The Problem of Dormitory Schools as Human Resources Development for Native Papuan Children, Indonesia

  •  Tuty Sariwulan    
  •  Iskandar Agung    
  •  Genardi Atmadiredja    
  •  Unggul Sudrajat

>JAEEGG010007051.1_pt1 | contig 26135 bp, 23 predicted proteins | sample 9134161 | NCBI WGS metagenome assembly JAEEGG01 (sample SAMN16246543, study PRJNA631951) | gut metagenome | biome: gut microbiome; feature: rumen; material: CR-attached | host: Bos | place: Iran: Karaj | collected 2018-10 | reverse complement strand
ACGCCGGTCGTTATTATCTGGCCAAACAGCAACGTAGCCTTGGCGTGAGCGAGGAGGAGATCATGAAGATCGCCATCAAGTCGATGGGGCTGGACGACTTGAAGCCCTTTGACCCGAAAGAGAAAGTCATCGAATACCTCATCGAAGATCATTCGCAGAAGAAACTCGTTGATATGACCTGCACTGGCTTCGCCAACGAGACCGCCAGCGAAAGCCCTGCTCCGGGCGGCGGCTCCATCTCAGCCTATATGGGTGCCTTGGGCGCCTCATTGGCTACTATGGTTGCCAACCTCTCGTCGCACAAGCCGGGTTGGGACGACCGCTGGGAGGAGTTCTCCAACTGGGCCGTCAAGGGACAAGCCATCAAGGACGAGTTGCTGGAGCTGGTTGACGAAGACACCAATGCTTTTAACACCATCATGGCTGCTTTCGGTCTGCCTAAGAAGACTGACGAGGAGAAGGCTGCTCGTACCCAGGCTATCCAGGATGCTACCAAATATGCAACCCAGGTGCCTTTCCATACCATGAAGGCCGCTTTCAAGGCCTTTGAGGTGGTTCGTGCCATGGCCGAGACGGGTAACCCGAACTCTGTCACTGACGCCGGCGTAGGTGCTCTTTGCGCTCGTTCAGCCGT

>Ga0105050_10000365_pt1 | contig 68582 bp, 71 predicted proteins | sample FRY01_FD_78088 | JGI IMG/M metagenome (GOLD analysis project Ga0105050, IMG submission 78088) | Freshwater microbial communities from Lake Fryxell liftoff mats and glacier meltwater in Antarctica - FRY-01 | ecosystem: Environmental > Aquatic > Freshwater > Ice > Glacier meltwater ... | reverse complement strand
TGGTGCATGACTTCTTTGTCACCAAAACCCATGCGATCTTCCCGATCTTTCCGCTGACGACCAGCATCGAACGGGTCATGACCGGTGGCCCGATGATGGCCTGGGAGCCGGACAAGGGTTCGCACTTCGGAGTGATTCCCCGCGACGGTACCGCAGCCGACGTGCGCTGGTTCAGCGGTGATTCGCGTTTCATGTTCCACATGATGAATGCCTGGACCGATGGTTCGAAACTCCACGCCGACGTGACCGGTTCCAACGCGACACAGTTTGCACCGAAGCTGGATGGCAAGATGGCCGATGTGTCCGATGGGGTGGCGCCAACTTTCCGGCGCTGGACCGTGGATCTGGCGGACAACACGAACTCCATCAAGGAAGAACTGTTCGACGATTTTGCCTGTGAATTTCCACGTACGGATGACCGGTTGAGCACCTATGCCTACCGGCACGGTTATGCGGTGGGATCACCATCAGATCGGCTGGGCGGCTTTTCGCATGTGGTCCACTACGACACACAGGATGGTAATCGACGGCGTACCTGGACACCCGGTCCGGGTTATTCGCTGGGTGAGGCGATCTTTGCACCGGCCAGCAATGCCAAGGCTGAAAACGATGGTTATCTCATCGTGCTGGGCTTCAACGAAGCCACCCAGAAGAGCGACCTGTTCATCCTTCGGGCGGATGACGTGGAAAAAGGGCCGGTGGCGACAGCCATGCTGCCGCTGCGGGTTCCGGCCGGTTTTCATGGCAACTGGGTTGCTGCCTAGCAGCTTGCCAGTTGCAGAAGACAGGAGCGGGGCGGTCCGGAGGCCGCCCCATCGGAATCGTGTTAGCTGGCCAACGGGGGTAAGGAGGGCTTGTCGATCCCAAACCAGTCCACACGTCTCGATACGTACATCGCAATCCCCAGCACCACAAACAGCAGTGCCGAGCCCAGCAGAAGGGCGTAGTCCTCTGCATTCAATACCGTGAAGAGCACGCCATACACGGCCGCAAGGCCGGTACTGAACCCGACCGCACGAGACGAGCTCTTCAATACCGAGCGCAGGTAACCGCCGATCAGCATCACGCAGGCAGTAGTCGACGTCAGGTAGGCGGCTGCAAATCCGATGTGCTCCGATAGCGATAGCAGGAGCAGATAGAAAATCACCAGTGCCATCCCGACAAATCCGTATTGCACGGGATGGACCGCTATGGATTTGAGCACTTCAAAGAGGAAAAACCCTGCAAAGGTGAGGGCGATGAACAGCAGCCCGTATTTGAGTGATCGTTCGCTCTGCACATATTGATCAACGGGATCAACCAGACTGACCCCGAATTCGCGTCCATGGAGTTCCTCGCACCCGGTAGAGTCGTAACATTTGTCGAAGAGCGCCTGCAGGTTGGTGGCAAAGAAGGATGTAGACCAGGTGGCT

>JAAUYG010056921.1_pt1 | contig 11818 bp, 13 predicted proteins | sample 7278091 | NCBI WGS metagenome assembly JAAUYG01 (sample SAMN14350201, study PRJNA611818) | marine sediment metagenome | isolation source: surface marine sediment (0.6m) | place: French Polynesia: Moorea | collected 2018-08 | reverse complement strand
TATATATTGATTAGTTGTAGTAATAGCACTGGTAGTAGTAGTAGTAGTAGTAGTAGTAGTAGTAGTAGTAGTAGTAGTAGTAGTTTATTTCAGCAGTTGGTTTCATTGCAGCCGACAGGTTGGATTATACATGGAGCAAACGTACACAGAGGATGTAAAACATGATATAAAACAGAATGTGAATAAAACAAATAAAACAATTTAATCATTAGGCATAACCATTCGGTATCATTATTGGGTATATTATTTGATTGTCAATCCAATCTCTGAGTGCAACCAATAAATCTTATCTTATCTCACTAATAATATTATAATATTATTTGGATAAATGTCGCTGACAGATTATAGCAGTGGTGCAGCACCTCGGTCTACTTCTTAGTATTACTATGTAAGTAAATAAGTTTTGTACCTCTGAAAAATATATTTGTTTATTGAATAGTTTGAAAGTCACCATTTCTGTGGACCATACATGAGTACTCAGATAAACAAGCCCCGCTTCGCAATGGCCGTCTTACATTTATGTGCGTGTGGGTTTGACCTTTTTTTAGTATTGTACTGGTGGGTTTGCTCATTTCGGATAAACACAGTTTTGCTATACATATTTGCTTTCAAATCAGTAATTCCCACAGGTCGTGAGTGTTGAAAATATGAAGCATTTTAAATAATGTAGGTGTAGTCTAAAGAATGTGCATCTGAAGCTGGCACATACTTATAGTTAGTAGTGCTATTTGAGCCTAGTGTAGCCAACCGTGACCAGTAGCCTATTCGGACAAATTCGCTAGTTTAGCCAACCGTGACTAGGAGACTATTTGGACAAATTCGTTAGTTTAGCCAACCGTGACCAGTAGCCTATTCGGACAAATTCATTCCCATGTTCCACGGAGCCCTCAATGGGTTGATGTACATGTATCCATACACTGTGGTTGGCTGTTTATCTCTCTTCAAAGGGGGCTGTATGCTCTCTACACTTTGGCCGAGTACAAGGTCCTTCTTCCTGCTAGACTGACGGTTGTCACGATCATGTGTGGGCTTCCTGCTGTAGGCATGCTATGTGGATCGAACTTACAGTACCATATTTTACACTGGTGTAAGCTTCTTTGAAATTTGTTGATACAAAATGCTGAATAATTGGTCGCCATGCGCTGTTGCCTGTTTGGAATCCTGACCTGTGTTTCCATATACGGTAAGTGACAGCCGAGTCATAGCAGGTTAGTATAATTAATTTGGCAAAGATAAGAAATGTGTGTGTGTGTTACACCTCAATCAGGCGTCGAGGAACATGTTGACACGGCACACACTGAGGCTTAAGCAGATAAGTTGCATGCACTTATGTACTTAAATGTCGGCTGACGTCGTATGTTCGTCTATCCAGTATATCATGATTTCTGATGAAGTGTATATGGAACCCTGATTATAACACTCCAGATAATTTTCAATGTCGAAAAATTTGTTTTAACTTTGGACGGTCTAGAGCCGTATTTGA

This paper aims to examine the effect of government policy variables, continuance commitment, school image, and parents' aspirations on dormitory school performance. Data collection is done by distributing questionnaires to teacher respondents, interviews, and focus group discussions. The study found that government policies and continuance commitment had a positive influence on school performance, while the school image variables and the aspirations of parents did not have a positive influence. A more coordinated and synergic operational mechanism is needed between the government (central, provincial, district) and schools to improve dormitory school performance. The government needs to give priority to honorary teachers in recruiting workers with work agreements (PP No. 48/2018), by not implementing a system of employment agreements (contracts), but as non-ASN permanent teachers who get salary / wages in accordance with applicable regulations (recommended based on regional minimum wages), the right to take competency tests and get teacher professional allowances, family health insurance, leave rights, capacity building training, and others.

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